The larger caveat, of course, is that this polling is taking place some seven and a half months prior to the primary itself so it ought to be taken with something of a grain of salt. As I’ve said before, it’s not entirely surprising that Sanders is doing well in New Hampshire considering that he has long represented the state right next door to New Hampshire for the past thirty years or so in Congress and the Senate. Additionally, he has the kind of populist message that plays well in a state like New Hampshire (and Iowa to no small degree) so it’s also not surprising that he’s been drawing crowds on the campaign trail. One should also keep in mind the fact that political reporters are going to be looking for something interesting to cover over the coming months, and there’s nothing particularly interesting about an inevitable candidate like Hillary Clinton. Sanders is a far more interesting candidate than Martin O’Malley or Lincoln Chafee, so he’s going to be the candidate that gets press attention in a race where there isn’t much else to report on. That press attention means his poll numbers will go up, as they have.

In the end, though, it still seems fairly clear that Clinton is not in anything approaching the “bad shape” that some might claim to find based on poll numbers such as this. First, the fact that the polls are so far away from the primary means that they really aren’t much of a reflection of how the race will turn out end in the end, and they don’t take into account the impact that future events will have on the race. For example, to the extent these polls are showing that Sanders’ message is resonating with Democratic voters in New Hampshire, Iowa, or elsewhere, we can expect to see Clinton start to adopt some of his messages on the campaign trail. She’s already done that to some extent in her comments on issues such race and income inequality as well as the way she was critical without being entirely dismissive of the legislation related to trade negotiations that recently passed Congress. As Clinton does that, the voters presently rallying around Bernie Sanders will start to drift back toward her. Not all of them maybe, but enough that she’s likely to be just fine in the polls going forward. The second factor that argues against Sanders being a serious threat to Clinton is the simple fact that he does not have the resources to do so. He doesn’t have the same fundraising prowess that Barack Obama did, and he’s not going to have access to the big money donors that rallied around President Obama as his challenge to Clinton became more serious the later we got into 2007. Finally, as I’ve said before, it’s simply implausible that Democrats are going to rally around a septuagenarian socialist from Vermont as their Presidential nominee.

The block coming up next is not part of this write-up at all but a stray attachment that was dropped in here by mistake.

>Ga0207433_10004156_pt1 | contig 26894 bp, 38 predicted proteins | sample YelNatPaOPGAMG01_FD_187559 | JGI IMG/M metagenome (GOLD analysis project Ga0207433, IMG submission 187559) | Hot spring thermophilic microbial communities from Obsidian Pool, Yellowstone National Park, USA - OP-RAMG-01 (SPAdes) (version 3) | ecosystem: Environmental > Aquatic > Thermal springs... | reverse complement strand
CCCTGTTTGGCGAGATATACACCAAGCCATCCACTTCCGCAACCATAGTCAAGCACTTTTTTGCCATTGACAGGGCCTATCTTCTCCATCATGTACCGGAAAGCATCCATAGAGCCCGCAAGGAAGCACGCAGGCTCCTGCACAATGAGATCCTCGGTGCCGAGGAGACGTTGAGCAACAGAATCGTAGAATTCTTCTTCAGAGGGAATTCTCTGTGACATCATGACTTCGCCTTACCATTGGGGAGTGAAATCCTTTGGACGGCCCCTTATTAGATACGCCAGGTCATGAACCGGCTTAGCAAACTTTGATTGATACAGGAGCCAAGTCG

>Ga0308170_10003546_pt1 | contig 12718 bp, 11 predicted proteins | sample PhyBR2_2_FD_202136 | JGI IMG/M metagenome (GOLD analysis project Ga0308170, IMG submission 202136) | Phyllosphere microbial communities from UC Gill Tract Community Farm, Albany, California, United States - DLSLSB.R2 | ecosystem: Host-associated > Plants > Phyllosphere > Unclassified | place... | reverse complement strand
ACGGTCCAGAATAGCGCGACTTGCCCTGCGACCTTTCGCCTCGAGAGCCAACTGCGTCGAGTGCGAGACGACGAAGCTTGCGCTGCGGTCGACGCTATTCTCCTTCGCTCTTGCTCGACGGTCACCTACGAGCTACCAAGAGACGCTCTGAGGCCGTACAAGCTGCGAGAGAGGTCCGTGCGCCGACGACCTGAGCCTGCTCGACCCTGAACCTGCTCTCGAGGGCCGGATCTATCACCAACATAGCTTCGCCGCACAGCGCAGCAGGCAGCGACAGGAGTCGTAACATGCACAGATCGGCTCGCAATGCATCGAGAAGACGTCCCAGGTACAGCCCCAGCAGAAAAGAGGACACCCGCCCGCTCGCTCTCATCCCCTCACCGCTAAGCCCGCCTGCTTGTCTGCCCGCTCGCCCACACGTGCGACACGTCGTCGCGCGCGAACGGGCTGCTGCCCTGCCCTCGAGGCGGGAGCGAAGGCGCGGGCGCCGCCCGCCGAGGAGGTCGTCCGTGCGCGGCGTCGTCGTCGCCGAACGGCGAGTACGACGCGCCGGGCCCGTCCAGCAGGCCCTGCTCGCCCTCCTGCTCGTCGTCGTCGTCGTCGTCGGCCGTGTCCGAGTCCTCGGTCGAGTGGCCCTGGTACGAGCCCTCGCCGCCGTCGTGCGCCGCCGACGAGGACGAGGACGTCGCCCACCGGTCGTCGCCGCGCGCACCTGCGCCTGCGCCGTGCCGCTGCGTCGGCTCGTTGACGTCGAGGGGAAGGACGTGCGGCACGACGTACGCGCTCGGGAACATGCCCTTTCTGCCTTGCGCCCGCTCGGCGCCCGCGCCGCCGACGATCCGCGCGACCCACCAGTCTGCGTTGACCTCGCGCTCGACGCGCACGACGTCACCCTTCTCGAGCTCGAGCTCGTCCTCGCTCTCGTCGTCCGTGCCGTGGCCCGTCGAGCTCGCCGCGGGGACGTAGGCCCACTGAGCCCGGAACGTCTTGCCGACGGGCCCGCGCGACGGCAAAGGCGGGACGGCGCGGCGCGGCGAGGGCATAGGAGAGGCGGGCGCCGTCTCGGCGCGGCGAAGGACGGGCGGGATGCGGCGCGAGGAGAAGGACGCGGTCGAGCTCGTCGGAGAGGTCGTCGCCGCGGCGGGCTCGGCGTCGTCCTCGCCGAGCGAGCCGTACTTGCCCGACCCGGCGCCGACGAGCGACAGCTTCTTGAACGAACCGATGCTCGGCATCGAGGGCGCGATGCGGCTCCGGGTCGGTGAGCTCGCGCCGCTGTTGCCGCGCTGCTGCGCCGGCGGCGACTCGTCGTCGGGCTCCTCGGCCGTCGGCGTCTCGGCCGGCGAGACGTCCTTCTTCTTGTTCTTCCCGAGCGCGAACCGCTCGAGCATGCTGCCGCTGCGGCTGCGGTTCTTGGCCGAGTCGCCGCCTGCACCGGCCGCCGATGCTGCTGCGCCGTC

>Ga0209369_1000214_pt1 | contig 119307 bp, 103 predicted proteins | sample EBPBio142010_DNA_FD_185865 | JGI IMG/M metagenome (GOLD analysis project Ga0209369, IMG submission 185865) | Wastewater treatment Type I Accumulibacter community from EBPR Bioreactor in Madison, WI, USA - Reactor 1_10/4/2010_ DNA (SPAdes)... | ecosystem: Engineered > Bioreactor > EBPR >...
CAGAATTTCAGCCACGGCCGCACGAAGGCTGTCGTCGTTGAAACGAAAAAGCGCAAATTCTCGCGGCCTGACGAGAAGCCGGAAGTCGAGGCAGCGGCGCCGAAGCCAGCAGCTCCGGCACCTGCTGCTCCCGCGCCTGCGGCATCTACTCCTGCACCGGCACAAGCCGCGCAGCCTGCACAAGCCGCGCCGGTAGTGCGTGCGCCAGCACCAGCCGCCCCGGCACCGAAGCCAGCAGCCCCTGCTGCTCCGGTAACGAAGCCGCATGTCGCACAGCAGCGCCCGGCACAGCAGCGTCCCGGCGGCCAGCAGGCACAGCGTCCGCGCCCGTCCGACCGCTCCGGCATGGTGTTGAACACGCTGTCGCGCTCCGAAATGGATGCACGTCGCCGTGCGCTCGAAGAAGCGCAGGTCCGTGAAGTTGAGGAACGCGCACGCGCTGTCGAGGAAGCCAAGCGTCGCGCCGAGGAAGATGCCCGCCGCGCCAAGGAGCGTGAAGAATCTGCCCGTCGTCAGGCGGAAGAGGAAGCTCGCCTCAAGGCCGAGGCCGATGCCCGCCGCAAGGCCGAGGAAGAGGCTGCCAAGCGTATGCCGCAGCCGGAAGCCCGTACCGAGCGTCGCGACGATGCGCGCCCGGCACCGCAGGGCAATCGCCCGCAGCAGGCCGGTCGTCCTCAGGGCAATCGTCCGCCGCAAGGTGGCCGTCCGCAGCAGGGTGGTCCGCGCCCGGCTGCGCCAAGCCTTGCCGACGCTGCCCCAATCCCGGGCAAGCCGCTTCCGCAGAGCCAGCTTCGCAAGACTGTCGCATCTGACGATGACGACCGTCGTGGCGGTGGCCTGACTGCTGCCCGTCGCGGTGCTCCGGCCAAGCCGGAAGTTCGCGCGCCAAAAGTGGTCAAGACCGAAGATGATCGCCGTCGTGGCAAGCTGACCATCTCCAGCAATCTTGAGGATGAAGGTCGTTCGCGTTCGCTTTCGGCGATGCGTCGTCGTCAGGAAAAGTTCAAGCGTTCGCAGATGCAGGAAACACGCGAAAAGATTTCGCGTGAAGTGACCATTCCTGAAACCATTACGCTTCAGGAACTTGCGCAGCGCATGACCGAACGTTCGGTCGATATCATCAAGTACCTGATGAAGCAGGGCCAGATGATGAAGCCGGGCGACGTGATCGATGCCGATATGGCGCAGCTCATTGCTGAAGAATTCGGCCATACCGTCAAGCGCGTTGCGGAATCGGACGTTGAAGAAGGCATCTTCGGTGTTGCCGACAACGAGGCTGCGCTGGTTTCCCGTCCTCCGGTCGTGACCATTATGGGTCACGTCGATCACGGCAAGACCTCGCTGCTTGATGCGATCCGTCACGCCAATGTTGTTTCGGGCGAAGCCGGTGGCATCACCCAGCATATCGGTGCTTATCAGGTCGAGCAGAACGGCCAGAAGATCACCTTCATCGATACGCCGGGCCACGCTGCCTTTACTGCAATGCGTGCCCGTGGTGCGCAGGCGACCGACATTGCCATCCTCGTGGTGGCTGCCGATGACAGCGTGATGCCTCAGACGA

Of course I could be wrong about all of this, Democrats could decide to make the biggest mistake since they nominated George McGovern in 1972. I just don’t think it’s very likely.

FILED UNDER: Campaign 2016, Hillary Clinton, Politicians, Public Opinion Polls, US Politics, , ,